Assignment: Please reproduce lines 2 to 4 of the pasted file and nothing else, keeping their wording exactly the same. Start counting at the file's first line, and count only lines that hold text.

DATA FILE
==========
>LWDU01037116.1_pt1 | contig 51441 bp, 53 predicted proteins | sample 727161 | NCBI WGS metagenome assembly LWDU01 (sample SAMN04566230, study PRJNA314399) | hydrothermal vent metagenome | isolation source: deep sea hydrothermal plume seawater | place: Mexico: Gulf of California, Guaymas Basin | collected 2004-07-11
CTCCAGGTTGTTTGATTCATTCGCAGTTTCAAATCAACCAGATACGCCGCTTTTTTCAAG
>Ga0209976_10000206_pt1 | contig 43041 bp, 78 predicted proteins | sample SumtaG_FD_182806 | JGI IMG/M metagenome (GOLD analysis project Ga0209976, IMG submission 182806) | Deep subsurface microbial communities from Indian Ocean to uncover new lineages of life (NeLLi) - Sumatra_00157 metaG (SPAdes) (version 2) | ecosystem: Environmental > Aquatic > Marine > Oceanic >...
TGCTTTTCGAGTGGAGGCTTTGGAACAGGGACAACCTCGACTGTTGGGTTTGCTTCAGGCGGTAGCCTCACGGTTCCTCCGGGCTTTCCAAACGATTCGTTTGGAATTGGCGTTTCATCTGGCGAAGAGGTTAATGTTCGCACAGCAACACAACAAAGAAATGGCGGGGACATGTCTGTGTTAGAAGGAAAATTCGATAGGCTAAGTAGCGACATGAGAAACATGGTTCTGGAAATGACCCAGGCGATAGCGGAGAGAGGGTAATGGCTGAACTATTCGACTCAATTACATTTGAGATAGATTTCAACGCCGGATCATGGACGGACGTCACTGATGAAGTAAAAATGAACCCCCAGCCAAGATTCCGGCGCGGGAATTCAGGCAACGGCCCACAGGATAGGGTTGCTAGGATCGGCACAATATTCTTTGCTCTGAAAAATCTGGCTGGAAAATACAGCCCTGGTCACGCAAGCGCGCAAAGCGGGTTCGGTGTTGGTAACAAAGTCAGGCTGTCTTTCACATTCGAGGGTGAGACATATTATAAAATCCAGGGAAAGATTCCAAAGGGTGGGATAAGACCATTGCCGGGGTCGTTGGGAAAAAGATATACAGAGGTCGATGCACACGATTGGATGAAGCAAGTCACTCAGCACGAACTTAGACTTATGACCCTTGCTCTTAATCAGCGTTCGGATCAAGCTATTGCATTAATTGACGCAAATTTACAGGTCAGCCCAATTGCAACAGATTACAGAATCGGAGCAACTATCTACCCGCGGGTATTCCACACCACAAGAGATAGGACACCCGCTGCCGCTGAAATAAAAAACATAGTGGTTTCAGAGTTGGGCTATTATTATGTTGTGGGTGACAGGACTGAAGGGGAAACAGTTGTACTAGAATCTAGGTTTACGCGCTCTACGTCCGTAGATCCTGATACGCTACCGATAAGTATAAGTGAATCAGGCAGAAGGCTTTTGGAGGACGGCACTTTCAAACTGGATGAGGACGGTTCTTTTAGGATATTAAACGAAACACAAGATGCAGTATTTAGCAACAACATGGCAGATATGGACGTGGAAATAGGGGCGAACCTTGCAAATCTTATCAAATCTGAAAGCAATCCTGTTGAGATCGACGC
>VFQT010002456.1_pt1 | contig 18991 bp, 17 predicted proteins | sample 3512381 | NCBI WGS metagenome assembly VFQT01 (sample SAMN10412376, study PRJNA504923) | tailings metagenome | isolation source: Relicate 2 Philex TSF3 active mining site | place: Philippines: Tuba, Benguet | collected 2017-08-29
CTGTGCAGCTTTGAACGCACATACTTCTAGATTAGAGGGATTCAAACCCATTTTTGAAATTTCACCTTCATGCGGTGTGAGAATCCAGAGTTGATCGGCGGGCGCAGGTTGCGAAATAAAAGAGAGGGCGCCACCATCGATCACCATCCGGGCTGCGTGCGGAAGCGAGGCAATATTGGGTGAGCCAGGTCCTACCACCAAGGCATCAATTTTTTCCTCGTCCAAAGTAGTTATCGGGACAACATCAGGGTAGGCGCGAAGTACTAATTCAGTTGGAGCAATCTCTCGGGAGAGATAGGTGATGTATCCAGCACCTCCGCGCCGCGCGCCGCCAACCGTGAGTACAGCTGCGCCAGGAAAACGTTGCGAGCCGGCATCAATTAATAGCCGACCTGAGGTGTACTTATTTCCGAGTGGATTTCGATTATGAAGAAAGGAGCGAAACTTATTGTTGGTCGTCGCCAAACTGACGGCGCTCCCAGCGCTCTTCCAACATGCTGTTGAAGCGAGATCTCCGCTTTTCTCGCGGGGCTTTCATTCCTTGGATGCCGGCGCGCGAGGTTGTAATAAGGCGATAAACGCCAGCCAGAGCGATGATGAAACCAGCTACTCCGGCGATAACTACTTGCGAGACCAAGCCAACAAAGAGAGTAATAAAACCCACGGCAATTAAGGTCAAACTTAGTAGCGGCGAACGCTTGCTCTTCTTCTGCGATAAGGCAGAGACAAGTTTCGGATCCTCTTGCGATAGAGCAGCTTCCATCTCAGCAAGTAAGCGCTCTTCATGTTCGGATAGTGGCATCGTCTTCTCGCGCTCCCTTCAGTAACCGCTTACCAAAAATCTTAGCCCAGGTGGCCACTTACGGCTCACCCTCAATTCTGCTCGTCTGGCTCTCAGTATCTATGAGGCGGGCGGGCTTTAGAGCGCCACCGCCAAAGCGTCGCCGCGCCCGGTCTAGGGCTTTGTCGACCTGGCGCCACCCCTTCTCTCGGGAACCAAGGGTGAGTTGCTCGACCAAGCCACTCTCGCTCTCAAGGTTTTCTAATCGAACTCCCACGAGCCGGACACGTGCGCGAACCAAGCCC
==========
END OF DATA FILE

CTCCAGGTTGTTTGATTCATTCGCAGTTTCAAATCAACCAGATACGCCGCTTTTTTCAAG
>Ga0209976_10000206_pt1 | contig 43041 bp, 78 predicted proteins | sample SumtaG_FD_182806 | JGI IMG/M metagenome (GOLD analysis project Ga0209976, IMG submission 182806) | Deep subsurface microbial communities from Indian Ocean to uncover new lineages of life (NeLLi) - Sumatra_00157 metaG (SPAdes) (version 2) | ecosystem: Environmental > Aquatic > Marine > Oceanic >...
TGCTTTTCGAGTGGAGGCTTTGGAACAGGGACAACCTCGACTGTTGGGTTTGCTTCAGGCGGTAGCCTCACGGTTCCTCCGGGCTTTCCAAACGATTCGTTTGGAATTGGCGTTTCATCTGGCGAAGAGGTTAATGTTCGCACAGCAACACAACAAAGAAATGGCGGGGACATGTCTGTGTTAGAAGGAAAATTCGATAGGCTAAGTAGCGACATGAGAAACATGGTTCTGGAAATGACCCAGGCGATAGCGGAGAGAGGGTAATGGCTGAACTATTCGACTCAATTACATTTGAGATAGATTTCAACGCCGGATCATGGACGGACGTCACTGATGAAGTAAAAATGAACCCCCAGCCAAGATTCCGGCGCGGGAATTCAGGCAACGGCCCACAGGATAGGGTTGCTAGGATCGGCACAATATTCTTTGCTCTGAAAAATCTGGCTGGAAAATACAGCCCTGGTCACGCAAGCGCGCAAAGCGGGTTCGGTGTTGGTAACAAAGTCAGGCTGTCTTTCACATTCGAGGGTGAGACATATTATAAAATCCAGGGAAAGATTCCAAAGGGTGGGATAAGACCATTGCCGGGGTCGTTGGGAAAAAGATATACAGAGGTCGATGCACACGATTGGATGAAGCAAGTCACTCAGCACGAACTTAGACTTATGACCCTTGCTCTTAATCAGCGTTCGGATCAAGCTATTGCATTAATTGACGCAAATTTACAGGTCAGCCCAATTGCAACAGATTACAGAATCGGAGCAACTATCTACCCGCGGGTATTCCACACCACAAGAGATAGGACACCCGCTGCCGCTGAAATAAAAAACATAGTGGTTTCAGAGTTGGGCTATTATTATGTTGTGGGTGACAGGACTGAAGGGGAAACAGTTGTACTAGAATCTAGGTTTACGCGCTCTACGTCCGTAGATCCTGATACGCTACCGATAAGTATAAGTGAATCAGGCAGAAGGCTTTTGGAGGACGGCACTTTCAAACTGGATGAGGACGGTTCTTTTAGGATATTAAACGAAACACAAGATGCAGTATTTAGCAACAACATGGCAGATATGGACGTGGAAATAGGGGCGAACCTTGCAAATCTTATCAAATCTGAAAGCAATCCTGTTGAGATCGACGC